Brexit: DUP’s Arlene Foster attacks ‘belligerent’ EU after private dinner with Boris Johnson
Remarks follow united front from EU in opposing attempts by new PM to renegotiate withdrawal agreement
Ms Foster’s comments came the morning after the pair enjoyed a private dinner and appeared to suggest both are determined to pin blame on Brussels should efforts to secure a deal fail in the coming weeks and months.
On Tuesday, Mr Johnson said it was now the EU’s “call” on whether a Brexit agreement was reached or not, as the bloc presented a united front against his attempts to renegotiate Theresa May’s withdrawal agreement.
Leo Varadkar, the Irish prime minister, became the latest in a string of EU leaders yesterday to reject Mr Johnson’s desire to “abolish” the contentious backstop – Brussels’ insurance policy to prevent a hard border.
Ahead of talks aimed at restoring the power-sharing agreement in Northern Ireland, Ms Foster, whose party props up the Conservatives at Westminster, demanded Brussels “dial back on the rhetoric”.
But in an interview on BBC Breakfast, Ms Foster then claimed a no-deal scenario was on the table because of a “very belligerent EU”.
She said: “Like the prime minister, I want to leave the EU with a deal, but it has to be a deal that respects the constitutional and economic integrity of the UK.
“Unfortunately the previous withdrawal agreement did not do that because of the backstop. The backstop that separated Northern Ireland out from the rest of the United Kingdom.”
Ms Foster continued: “We talked about the fact that Dublin and indeed Brussels needed to dial back on the rhetoric and be a willing partner to find a deal, not just for the UK but for the Republic of Ireland and the whole of Europe.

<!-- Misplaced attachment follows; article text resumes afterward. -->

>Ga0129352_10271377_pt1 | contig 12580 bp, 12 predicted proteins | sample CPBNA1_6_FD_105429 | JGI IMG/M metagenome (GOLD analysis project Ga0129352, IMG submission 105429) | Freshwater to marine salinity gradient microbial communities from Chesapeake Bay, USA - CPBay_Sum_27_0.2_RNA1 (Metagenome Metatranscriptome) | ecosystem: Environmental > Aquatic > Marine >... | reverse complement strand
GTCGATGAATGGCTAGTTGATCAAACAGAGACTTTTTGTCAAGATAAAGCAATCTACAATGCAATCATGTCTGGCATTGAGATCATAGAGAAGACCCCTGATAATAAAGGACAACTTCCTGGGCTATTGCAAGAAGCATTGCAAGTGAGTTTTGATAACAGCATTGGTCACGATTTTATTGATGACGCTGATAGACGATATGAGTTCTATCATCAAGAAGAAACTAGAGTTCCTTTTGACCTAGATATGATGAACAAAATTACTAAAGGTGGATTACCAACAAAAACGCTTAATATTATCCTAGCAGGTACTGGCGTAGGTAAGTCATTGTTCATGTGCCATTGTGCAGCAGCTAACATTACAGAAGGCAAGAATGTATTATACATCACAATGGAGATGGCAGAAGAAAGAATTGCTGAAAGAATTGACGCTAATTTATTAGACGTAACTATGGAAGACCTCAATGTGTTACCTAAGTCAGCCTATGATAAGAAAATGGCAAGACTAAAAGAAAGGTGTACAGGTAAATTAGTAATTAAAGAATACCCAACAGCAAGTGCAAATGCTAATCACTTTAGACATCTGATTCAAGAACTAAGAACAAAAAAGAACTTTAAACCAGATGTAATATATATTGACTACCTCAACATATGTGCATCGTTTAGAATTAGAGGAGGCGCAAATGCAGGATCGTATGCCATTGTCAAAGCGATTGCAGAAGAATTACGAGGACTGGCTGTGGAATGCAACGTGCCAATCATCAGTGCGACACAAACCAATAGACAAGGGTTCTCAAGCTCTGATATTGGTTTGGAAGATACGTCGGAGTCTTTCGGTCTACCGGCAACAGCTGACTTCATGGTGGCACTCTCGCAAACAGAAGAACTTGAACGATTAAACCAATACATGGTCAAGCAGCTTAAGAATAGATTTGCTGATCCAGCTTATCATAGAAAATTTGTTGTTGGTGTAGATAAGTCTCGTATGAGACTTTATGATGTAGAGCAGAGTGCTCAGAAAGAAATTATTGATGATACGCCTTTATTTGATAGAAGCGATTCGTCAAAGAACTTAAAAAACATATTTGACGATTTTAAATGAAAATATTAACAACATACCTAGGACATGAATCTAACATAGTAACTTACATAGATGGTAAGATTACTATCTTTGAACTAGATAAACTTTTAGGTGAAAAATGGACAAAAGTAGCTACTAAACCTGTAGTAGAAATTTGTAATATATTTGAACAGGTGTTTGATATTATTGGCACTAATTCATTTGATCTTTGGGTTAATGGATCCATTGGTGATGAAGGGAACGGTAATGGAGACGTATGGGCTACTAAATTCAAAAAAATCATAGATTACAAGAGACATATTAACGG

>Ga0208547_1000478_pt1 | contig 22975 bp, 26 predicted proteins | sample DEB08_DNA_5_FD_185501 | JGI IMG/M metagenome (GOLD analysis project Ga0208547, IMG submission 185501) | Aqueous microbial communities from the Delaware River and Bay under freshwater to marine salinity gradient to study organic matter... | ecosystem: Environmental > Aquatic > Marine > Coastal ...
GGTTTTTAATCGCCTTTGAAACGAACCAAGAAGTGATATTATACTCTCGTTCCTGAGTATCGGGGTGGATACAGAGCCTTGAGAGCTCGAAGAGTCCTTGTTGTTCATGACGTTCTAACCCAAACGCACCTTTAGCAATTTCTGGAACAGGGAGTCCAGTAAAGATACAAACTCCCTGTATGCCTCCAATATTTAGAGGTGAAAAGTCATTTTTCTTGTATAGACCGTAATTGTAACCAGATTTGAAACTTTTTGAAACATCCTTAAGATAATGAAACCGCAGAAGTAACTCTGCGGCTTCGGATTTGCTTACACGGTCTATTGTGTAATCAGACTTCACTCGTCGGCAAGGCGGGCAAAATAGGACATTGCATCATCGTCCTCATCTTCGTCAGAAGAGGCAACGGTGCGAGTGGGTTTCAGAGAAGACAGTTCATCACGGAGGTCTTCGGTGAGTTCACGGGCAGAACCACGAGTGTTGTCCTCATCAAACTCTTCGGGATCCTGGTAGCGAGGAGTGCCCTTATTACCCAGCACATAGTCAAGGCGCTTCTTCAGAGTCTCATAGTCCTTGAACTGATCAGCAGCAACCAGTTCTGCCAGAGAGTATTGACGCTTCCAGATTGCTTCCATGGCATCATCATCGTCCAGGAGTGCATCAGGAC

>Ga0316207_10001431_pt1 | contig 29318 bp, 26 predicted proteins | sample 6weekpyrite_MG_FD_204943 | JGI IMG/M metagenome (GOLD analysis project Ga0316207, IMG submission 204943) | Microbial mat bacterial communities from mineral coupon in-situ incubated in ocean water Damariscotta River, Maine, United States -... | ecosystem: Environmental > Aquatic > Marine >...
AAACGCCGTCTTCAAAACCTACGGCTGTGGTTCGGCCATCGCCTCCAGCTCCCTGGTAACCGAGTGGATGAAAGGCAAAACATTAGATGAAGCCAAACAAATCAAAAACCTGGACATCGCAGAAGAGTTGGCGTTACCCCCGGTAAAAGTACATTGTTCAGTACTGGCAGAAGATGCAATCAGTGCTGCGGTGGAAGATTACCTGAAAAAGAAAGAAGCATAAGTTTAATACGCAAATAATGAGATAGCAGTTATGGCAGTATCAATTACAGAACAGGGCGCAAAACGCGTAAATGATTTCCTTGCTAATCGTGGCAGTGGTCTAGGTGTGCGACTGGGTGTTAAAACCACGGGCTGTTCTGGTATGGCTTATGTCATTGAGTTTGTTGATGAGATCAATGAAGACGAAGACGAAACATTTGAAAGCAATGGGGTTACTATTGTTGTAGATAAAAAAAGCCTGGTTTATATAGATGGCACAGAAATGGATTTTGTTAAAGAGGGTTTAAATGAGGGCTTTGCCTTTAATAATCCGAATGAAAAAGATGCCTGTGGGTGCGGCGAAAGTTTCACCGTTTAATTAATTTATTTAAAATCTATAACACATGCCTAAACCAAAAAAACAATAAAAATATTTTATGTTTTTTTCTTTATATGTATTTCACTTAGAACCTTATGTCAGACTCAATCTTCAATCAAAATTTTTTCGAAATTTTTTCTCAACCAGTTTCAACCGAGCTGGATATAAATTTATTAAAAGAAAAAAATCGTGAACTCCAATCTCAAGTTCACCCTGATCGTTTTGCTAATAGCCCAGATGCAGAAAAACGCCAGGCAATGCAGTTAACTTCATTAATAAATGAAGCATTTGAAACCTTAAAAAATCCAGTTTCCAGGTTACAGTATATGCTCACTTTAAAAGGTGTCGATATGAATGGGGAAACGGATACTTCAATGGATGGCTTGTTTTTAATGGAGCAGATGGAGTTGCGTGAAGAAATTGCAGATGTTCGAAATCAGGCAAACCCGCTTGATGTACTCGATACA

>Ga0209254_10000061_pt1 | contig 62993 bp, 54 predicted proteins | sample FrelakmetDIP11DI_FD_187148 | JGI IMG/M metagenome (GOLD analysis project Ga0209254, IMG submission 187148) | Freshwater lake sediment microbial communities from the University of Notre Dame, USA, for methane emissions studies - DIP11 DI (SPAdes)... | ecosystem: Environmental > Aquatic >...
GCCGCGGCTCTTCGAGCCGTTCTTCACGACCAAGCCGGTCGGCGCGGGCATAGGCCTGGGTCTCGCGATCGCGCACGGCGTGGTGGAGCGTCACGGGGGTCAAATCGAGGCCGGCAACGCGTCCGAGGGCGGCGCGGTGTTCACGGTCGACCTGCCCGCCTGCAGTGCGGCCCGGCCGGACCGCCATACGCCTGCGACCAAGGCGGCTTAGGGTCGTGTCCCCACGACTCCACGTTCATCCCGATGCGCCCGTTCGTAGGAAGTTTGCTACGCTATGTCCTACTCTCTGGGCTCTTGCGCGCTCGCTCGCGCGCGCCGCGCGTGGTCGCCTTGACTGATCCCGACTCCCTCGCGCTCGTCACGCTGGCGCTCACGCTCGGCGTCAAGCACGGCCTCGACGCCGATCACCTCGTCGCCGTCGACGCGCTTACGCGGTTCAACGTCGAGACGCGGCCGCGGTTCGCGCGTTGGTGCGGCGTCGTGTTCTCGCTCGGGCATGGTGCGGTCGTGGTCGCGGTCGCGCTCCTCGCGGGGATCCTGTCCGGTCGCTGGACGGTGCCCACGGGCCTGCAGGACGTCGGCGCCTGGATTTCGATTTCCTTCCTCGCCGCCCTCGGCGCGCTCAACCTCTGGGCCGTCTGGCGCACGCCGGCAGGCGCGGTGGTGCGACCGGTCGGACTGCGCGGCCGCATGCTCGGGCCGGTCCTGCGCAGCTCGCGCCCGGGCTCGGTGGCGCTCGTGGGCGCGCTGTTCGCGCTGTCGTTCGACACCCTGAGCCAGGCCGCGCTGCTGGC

“No deal is on the table because of the fact we have a very belligerent European Union, who instead of focusing on a deal that was good for all of us, wanted to break up the United Kingdom.”
“Something of course that no British prime minister should be a part of.”
Earlier, the DUP’s chief whip, Sir Jeffrey Donaldson, said the current chances of a no-deal Brexit were “significant”.
He also attempted to pin blame on the EU, adding: “Well I think given the response of the Irish government in particular who I believe are key to this issue of addressing UK concerns about the backstop, I think the prospect of a no-deal is significant.”
Speaking after a meeting with Mr Johnson at Stormont, Sinn Fein leader Mary Lou McDonald said it was clear the new PM had “set the compass for a disorderly and crash Brexit”, which she said would be “catastrophic” for the Irish economy and the peace accord.
She said Sinn Fein told him that his planning for a no-deal outcome must include the issue of a border poll for Ireland. “Brexit in any event – but certainly a disorderly Brexit – represents in anybody’s language a dramatic change of circumstances on this island,” said Ms McDonald. “It would be unthinkable in those circumstances that people would not be given the opportunity to decide on our future together.”
Pressed on the confidence and supply agreement between the DUP and the Conservatives – first negotiated by Theresa May after the 2017 general election – Ms Foster also said the deal will continue and reviewed in due course.
She declined to be drawn on whether the DUP would be asking for “more money” in future negotiations with the Conservative Party, but added: “We will be focusing on what the needs of the people are.”